• What to put on the cards? Some authors recommend including a sentence or phrase context (Nation 309). In general, less is better, but principal parts and such things also need to be learned. One can make or use separate cards to test different aspects. Using a picture or image with the Latin word is also an effective method, but is better for the initial learning stage than the “practice.”

C.S. Lewis, Studies in Words. Cambridge: Cambridge Univ. Press, 1960. (see Introduction, especially pp. 3-5 and 12-14.

James Milton, Measuring Second Language Vocabulary Acquisition. Bristol: Multilingual Matters, 2009.

I.S.P. Nation. Learning Vocabulary in Another Language. Cambridge: Cambridge Univ. Press, 2001.

Norbert Schmitt, Vocabulary in Language Teaching. Cambridge, Mass.: Cambridge Univ. Press, 2000.

Norbert Schmitt, “Vocabulary Learning Strategies,” in Norbert Schmitt and Michael McCarthy, Vocabulary: Description, Acquisition and Pedagogy, Cambridge: Cambridge Univ. Press, 1997.

Andrea Stehle, “The Role of Study Time and Method on Vocabulary Learning and Retention: An Action Research Study,” Classical Outlook 88.1 (2010) 19-20.


Keyword Technique

The key word technique is an often neglected, but effective method of learning certain kinds of difficult to remember words (see Hulstijn). The idea is to come up with an intermediary “key” that can be associated with the word to be learned and then linked to the meaning. An image is often used to associate the keyword with the necessary meaning. For example, for the Latin word plēnus, one could use the similar sounding English word “plane.” To get from the key to the meaning of the Latin word, one could imagine a plane that was “full” (of ??).  A sentence can also be used. Here are some tips for using this technique:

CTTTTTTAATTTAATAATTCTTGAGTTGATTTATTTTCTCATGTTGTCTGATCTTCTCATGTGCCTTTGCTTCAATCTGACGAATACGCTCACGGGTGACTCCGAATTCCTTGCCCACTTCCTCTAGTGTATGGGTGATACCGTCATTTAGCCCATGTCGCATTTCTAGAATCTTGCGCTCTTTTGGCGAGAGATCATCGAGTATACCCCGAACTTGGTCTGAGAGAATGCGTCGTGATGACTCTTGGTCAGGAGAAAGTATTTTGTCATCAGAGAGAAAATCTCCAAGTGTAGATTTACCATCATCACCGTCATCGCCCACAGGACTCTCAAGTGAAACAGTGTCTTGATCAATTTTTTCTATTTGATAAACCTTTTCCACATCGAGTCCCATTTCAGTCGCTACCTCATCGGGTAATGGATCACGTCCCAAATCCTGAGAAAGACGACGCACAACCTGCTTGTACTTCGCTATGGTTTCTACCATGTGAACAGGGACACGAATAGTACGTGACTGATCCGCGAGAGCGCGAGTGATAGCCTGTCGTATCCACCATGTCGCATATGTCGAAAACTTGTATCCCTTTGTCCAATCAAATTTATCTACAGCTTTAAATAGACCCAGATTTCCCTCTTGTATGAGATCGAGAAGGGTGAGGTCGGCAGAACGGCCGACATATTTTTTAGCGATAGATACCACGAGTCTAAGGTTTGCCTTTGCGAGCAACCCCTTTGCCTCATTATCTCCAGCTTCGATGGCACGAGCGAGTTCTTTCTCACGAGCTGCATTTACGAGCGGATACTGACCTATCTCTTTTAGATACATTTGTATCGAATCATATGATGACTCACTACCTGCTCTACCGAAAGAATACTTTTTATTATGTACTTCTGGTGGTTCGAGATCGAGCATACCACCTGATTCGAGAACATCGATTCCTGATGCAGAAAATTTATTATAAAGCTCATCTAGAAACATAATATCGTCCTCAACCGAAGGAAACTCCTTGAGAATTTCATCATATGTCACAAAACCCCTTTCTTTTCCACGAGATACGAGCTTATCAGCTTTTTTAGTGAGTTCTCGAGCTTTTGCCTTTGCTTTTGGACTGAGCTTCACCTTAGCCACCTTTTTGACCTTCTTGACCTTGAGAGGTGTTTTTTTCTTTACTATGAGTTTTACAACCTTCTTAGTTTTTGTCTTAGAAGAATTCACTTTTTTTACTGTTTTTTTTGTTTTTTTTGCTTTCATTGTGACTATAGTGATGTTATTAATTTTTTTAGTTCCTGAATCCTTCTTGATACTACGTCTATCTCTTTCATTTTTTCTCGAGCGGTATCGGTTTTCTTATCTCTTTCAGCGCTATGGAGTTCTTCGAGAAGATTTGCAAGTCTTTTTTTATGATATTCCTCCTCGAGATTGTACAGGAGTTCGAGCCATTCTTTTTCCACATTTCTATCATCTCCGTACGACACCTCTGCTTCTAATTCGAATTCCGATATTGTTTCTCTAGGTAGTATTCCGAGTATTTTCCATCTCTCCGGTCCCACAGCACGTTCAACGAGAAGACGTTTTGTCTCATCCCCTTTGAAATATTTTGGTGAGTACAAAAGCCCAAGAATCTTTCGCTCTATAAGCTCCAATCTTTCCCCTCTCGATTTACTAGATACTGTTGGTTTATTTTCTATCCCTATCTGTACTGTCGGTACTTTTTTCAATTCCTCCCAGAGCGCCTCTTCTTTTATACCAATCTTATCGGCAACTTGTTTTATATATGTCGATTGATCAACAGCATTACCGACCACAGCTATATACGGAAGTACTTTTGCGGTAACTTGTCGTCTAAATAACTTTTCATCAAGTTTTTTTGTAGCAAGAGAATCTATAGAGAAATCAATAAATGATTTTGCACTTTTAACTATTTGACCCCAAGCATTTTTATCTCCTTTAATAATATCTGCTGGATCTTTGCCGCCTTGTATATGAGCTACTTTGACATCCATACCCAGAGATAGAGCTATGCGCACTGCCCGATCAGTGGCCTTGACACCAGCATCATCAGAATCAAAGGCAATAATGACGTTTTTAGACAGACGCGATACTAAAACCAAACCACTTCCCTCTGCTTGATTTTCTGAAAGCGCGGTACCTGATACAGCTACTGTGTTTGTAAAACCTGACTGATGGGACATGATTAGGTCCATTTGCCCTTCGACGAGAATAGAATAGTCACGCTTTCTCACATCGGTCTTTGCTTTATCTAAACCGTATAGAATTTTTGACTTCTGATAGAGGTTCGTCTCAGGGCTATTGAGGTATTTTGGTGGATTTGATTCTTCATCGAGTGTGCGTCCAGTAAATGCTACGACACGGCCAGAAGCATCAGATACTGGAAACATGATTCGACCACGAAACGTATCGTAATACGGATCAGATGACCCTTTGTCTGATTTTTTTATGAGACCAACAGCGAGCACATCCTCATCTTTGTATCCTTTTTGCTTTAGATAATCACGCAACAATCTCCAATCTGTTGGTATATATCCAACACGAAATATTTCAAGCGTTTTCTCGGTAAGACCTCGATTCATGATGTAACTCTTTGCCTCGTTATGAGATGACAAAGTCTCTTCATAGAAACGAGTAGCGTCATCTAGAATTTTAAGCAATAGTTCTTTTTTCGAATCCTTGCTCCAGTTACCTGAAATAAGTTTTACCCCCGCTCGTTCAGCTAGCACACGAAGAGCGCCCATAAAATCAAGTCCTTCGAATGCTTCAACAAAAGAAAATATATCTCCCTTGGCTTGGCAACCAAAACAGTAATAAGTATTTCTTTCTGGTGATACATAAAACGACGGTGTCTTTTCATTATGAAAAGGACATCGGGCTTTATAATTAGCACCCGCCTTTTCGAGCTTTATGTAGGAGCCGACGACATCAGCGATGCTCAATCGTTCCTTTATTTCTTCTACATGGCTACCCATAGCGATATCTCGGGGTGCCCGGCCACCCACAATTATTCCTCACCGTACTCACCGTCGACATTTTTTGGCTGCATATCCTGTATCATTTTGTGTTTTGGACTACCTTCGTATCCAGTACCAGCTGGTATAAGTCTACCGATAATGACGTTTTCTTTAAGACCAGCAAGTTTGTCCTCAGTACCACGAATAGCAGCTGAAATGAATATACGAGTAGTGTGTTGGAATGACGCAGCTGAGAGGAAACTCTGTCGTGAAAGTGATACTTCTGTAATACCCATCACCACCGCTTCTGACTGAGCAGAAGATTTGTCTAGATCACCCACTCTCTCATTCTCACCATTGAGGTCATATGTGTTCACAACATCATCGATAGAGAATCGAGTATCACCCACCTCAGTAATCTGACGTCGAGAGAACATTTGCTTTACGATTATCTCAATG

• Pick a keyword that is similar in sound or looks. The first letters/sounds and/or certain significant sounds/letters work best. Rhyming words may also work. As you learn more of a language and more languages, the more associations you can form. You can even use the sound made by an object or some other aspect of the keyword or as a key.

• The more unusual or unnatural the associated image (or sentence or other association), the more memorable and the better.

• Coming up with your own personal keywords and associations may be more effective than using ones someone else came up with. Using the technique takes some practice; you will get better the more you use it.

• In general the technique does not work as well to learn words that are similar to other words in the second language in sound or looks with which they may be confused, unless the keyword uses a distinguishing characteristic. For example, using the “d” in tandem (vs. tam and tamen) to think “duh,” (imagining a person saying “duh” with a cartoon lightbulb who “finally” got it).

• It usually works better with things that can be imagined visually.

• It has also been used to learn the gender of nouns. For example, mons, montis (“mountain”) is masculine and is an exception to the rule that 3rd declension nouns with nominative in -s are feminine. One could imagine a Mt. Rushmore type mountain with the Old Man of the Mountain, or Atlas in mythology.

Jan H. Hulstijn, “Mnemonic Methods in Foreign Language Vocabulary Learning,” in James Coady and Thomas Huckin, ed., Second Language Vocabulary Acquisition. Cambridge: Cambridge Univ. Press., 1997, pp. 203-224


Vocabulary Lists and Notebooks